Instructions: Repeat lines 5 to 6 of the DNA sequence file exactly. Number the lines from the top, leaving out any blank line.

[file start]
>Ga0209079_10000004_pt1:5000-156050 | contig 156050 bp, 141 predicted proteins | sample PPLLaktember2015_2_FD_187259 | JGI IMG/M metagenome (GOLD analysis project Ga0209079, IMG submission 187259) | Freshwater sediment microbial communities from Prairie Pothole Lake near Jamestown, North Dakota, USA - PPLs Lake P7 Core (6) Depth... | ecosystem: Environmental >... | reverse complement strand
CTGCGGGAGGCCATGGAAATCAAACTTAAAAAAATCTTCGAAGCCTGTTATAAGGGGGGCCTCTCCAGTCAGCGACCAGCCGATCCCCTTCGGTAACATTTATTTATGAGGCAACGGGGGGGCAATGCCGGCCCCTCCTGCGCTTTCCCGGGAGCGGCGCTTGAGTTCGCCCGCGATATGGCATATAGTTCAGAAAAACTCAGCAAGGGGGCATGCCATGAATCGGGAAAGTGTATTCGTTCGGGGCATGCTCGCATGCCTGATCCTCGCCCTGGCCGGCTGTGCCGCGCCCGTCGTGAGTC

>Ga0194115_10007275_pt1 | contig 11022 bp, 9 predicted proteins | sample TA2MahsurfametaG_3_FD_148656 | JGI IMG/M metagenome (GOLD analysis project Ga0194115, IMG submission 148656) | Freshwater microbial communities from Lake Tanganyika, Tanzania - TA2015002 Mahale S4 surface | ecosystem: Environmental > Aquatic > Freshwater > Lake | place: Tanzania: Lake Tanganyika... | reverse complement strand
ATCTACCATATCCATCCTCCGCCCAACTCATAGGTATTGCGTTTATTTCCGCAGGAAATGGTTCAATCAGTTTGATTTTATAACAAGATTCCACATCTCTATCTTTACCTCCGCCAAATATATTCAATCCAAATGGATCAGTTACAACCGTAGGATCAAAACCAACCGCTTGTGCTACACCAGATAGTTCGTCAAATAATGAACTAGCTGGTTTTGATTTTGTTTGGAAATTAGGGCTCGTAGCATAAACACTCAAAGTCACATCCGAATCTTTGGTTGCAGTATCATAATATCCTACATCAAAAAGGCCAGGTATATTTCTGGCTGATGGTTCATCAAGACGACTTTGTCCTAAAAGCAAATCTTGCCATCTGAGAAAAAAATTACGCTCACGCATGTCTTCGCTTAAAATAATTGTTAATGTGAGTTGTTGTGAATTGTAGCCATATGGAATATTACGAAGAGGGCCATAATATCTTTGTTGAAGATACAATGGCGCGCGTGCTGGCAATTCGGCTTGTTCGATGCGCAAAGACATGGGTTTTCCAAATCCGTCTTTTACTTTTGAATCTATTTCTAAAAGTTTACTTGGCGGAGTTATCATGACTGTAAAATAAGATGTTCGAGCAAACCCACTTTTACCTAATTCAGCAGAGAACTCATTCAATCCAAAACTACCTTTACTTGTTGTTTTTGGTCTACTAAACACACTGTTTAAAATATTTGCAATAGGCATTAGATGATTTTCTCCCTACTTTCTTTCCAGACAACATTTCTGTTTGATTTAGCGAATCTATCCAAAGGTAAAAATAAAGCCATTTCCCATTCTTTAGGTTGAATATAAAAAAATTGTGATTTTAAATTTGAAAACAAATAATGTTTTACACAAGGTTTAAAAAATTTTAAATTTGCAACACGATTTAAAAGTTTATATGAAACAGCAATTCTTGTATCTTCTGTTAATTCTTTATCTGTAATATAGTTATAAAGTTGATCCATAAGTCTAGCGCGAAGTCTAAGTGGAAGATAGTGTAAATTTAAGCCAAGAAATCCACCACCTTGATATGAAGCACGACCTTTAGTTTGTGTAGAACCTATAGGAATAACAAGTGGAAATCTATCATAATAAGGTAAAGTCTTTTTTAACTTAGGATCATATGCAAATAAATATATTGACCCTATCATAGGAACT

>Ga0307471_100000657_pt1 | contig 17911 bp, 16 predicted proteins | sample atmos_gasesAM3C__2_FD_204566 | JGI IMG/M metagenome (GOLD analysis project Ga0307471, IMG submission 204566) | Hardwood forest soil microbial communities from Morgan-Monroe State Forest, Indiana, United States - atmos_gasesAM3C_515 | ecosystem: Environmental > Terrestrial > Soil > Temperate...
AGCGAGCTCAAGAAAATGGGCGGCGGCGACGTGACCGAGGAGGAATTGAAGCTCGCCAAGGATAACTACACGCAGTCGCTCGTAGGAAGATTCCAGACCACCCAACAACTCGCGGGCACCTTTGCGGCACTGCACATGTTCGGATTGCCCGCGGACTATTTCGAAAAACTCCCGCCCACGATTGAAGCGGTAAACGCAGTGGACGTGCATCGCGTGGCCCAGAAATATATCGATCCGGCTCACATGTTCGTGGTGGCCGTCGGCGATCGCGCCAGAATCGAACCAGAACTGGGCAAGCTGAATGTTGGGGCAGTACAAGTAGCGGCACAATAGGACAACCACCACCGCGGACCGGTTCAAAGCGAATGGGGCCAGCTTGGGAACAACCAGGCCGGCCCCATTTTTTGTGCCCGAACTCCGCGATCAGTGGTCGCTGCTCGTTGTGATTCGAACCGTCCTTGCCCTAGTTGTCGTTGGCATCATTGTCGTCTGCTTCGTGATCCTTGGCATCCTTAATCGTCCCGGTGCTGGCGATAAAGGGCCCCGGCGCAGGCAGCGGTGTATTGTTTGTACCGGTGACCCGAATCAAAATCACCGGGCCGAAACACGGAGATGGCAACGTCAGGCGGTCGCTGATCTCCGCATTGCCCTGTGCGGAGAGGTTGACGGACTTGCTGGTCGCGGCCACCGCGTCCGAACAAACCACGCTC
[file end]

>Ga0307471_100000657_pt1 | contig 17911 bp, 16 predicted proteins | sample atmos_gasesAM3C__2_FD_204566 | JGI IMG/M metagenome (GOLD analysis project Ga0307471, IMG submission 204566) | Hardwood forest soil microbial communities from Morgan-Monroe State Forest, Indiana, United States - atmos_gasesAM3C_515 | ecosystem: Environmental > Terrestrial > Soil > Temperate...
AGCGAGCTCAAGAAAATGGGCGGCGGCGACGTGACCGAGGAGGAATTGAAGCTCGCCAAGGATAACTACACGCAGTCGCTCGTAGGAAGATTCCAGACCACCCAACAACTCGCGGGCACCTTTGCGGCACTGCACATGTTCGGATTGCCCGCGGACTATTTCGAAAAACTCCCGCCCACGATTGAAGCGGTAAACGCAGTGGACGTGCATCGCGTGGCCCAGAAATATATCGATCCGGCTCACATGTTCGTGGTGGCCGTCGGCGATCGCGCCAGAATCGAACCAGAACTGGGCAAGCTGAATGTTGGGGCAGTACAAGTAGCGGCACAATAGGACAACCACCACCGCGGACCGGTTCAAAGCGAATGGGGCCAGCTTGGGAACAACCAGGCCGGCCCCATTTTTTGTGCCCGAACTCCGCGATCAGTGGTCGCTGCTCGTTGTGATTCGAACCGTCCTTGCCCTAGTTGTCGTTGGCATCATTGTCGTCTGCTTCGTGATCCTTGGCATCCTTAATCGTCCCGGTGCTGGCGATAAAGGGCCCCGGCGCAGGCAGCGGTGTATTGTTTGTACCGGTGACCCGAATCAAAATCACCGGGCCGAAACACGGAGATGGCAACGTCAGGCGGTCGCTGATCTCCGCATTGCCCTGTGCGGAGAGGTTGACGGACTTGCTGGTCGCGGCCACCGCGTCCGAACAAACCACGCTC